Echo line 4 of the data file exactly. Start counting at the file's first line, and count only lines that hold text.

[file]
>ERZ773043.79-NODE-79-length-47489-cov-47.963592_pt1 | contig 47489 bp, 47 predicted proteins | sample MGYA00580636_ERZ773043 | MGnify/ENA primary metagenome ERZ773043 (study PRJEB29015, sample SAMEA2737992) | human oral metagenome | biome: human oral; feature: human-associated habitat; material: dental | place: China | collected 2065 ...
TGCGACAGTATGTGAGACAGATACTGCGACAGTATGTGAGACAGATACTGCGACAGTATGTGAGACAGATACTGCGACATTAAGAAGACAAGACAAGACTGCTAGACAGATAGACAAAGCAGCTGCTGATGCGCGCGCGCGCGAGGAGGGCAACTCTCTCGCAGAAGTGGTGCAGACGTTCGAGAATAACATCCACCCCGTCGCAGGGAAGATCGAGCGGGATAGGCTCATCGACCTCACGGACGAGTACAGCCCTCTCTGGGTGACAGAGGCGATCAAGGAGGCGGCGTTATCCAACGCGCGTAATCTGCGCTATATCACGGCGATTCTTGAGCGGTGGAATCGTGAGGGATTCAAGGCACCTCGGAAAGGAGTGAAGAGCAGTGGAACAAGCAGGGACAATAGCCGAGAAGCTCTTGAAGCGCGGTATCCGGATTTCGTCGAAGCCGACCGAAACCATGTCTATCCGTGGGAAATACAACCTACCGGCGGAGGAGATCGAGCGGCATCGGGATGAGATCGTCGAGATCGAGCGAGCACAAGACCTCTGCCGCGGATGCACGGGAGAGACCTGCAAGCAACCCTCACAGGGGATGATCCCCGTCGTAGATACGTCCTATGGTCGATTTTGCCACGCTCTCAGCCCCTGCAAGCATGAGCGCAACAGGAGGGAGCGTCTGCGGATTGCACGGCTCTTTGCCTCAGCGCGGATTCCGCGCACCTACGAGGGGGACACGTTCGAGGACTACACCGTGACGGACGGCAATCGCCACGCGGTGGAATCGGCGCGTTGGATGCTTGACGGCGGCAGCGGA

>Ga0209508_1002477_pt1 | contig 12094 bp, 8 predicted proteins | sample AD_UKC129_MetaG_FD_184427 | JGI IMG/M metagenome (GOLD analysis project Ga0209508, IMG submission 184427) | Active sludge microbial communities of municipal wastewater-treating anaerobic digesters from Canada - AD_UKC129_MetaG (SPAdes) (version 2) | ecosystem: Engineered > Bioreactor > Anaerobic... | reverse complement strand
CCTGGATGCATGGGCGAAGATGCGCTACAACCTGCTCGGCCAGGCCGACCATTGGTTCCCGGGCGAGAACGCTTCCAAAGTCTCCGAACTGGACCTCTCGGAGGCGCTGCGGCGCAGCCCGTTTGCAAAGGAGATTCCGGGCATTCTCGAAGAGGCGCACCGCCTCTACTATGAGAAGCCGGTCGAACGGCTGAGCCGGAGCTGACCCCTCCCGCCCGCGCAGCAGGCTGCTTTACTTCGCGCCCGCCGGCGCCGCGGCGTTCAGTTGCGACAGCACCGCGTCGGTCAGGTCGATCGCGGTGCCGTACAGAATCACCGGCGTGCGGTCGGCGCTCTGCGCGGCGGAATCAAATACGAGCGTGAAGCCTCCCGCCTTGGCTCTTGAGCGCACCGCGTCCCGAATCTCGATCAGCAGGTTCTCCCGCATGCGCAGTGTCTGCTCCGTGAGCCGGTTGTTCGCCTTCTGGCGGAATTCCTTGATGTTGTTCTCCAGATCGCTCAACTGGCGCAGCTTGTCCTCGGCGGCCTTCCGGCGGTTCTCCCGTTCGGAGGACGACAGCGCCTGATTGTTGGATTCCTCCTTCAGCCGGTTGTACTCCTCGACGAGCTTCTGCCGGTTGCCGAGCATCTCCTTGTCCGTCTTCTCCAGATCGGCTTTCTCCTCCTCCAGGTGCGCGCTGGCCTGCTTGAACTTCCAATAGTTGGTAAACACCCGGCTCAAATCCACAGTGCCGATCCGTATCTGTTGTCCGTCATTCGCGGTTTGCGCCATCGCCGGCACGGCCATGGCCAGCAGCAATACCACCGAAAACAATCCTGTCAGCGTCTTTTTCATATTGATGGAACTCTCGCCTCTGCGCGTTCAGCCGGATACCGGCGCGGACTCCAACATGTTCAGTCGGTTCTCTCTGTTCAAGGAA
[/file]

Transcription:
CCTGGATGCATGGGCGAAGATGCGCTACAACCTGCTCGGCCAGGCCGACCATTGGTTCCCGGGCGAGAACGCTTCCAAAGTCTCCGAACTGGACCTCTCGGAGGCGCTGCGGCGCAGCCCGTTTGCAAAGGAGATTCCGGGCATTCTCGAAGAGGCGCACCGCCTCTACTATGAGAAGCCGGTCGAACGGCTGAGCCGGAGCTGACCCCTCCCGCCCGCGCAGCAGGCTGCTTTACTTCGCGCCCGCCGGCGCCGCGGCGTTCAGTTGCGACAGCACCGCGTCGGTCAGGTCGATCGCGGTGCCGTACAGAATCACCGGCGTGCGGTCGGCGCTCTGCGCGGCGGAATCAAATACGAGCGTGAAGCCTCCCGCCTTGGCTCTTGAGCGCACCGCGTCCCGAATCTCGATCAGCAGGTTCTCCCGCATGCGCAGTGTCTGCTCCGTGAGCCGGTTGTTCGCCTTCTGGCGGAATTCCTTGATGTTGTTCTCCAGATCGCTCAACTGGCGCAGCTTGTCCTCGGCGGCCTTCCGGCGGTTCTCCCGTTCGGAGGACGACAGCGCCTGATTGTTGGATTCCTCCTTCAGCCGGTTGTACTCCTCGACGAGCTTCTGCCGGTTGCCGAGCATCTCCTTGTCCGTCTTCTCCAGATCGGCTTTCTCCTCCTCCAGGTGCGCGCTGGCCTGCTTGAACTTCCAATAGTTGGTAAACACCCGGCTCAAATCCACAGTGCCGATCCGTATCTGTTGTCCGTCATTCGCGGTTTGCGCCATCGCCGGCACGGCCATGGCCAGCAGCAATACCACCGAAAACAATCCTGTCAGCGTCTTTTTCATATTGATGGAACTCTCGCCTCTGCGCGTTCAGCCGGATACCGGCGCGGACTCCAACATGTTCAGTCGGTTCTCTCTGTTCAAGGAA